Threat Actor Targets Gambling and Betting in Southeast Asia
Gambling and betting operations in Southeast Asia have been targeted in a campaign active since May 2019, Trend Micro reports.
Dubbed DRBControl, the adversary behind the attacks is using a broad range of tools for cyber-espionage purposes, including publicly available and custom utilities that allow it to elevate privileges, move laterally in the compromised environments, and exfiltrate data.
The intrusion begins with spear-phishing Microsoft Word files, with three different document versions identified: they embed an executable, a BAT file, and PowerShell code, respectively. Two very similar variations of the employed phishing content were observed.
The first two document versions execute the same payload onto the target system, and the third one is believed to be leading to the same piece of malware too.
DRBControl employed two previously unknown backdoors in this campaign, but also used known malware families, such as the PlugX RAT, the Trochilus RAT, and the HyperBro backdoor, along with various custom post-exploitation tools, Trend Micro explains in a detailed report (PDF).
Both of the backdoors use DLL side-loading through the Microsoft-signed MSMpEng.exe, with the malicious code then injected into the svchost.exe.
Written in C++, the first of the threat actor’s backdoors can bypass user account control (UAC), achieve persistence via a registry key, sends out information such as hostname, computer name, user privileges, Windows version, current time, and a campaign identifier.
A recent version of the malware was observed using Dropbox for command and control (C&C), with multiple repositories employed to store the infected machine’s information, store commands and post-exploitation tools, and store files exfiltrated from the machine.
The Dropbox-downloaded backdoor has keylogging functions and can receive commands to enumerate drives and files, execute files, move/copy/delete/rename files, upload to Dropbox, execute commands, and run binaries via process hollowing.
Also written in C++, the second backdoor too has UAC bypass and keylogging capabilities. The security researchers discovered an old version of this backdoor being delivered by a Word document from July 2017, suggesting that DRBControl has been active for a long time.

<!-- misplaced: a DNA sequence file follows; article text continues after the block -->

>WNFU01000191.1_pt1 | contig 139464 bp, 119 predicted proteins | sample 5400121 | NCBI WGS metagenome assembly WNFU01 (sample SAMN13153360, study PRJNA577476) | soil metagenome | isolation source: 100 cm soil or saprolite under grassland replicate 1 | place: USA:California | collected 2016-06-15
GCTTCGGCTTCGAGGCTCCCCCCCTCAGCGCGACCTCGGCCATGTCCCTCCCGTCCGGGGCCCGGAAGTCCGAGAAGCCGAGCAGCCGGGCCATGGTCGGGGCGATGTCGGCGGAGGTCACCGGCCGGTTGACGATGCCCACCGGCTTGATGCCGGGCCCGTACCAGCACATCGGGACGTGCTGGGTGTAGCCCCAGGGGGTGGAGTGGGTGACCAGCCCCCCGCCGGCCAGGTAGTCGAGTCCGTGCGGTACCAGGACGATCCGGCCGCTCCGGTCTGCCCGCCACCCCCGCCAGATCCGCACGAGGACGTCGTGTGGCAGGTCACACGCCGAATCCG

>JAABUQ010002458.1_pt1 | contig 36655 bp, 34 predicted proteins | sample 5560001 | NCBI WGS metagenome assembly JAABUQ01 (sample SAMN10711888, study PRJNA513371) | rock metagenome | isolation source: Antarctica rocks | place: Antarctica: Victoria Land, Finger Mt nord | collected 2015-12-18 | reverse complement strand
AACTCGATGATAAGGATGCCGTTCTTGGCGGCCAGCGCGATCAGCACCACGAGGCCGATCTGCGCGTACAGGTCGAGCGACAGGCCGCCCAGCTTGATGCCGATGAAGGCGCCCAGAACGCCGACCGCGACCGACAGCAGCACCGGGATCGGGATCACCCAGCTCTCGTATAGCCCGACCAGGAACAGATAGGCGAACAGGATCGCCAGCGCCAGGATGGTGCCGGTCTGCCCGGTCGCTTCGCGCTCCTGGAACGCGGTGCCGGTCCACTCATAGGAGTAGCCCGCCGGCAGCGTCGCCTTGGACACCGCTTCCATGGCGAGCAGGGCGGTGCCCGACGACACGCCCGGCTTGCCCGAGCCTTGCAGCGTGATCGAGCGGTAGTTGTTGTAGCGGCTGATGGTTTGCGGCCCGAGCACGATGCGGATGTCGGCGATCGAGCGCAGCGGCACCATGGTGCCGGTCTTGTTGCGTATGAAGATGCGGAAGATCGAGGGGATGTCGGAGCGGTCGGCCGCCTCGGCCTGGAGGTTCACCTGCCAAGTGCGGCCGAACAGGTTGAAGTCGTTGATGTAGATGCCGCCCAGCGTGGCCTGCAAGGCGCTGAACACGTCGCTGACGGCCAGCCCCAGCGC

Post exploitation tools employed by the threat actor include a clipboard stealer, a network traffic tunnel EarthWorm, public IP address retriever, NBTScan tool for enumerating NetBIOS shares, brute-force tool, and an elevation of privilege tool for exploiting CVE-2017-0213. Multiple password dumpers, tools for bypassing UAC, and code loaders were also identified.
The use of the same domain in one of the backdoors, a PlugX sample, and Cobalt Strike allowed the researchers to link DRBControl to all three malware families. Additionally, the researchers identified connections with Winnti (via mutexes, domain names, and issued commands) and Emissary Panda (the HyperBro backdoor appears to be exclusive to Emissary Panda).
This cyber-espionage campaign was targeted at gambling and betting companies in Southeast Asia, with no attacks in other parts of the world being confirmed to date.
“The threat actor described here shows solid and quick development capabilities regarding the custom malware used, which appears to be exclusive to them. The campaign exhibits that once an attacker gains a foothold in the targeted entity, the use of public tools can be enough to elevate privileges, perform lateral movements in the network, and exfiltrate data,” Trend Micro concludes.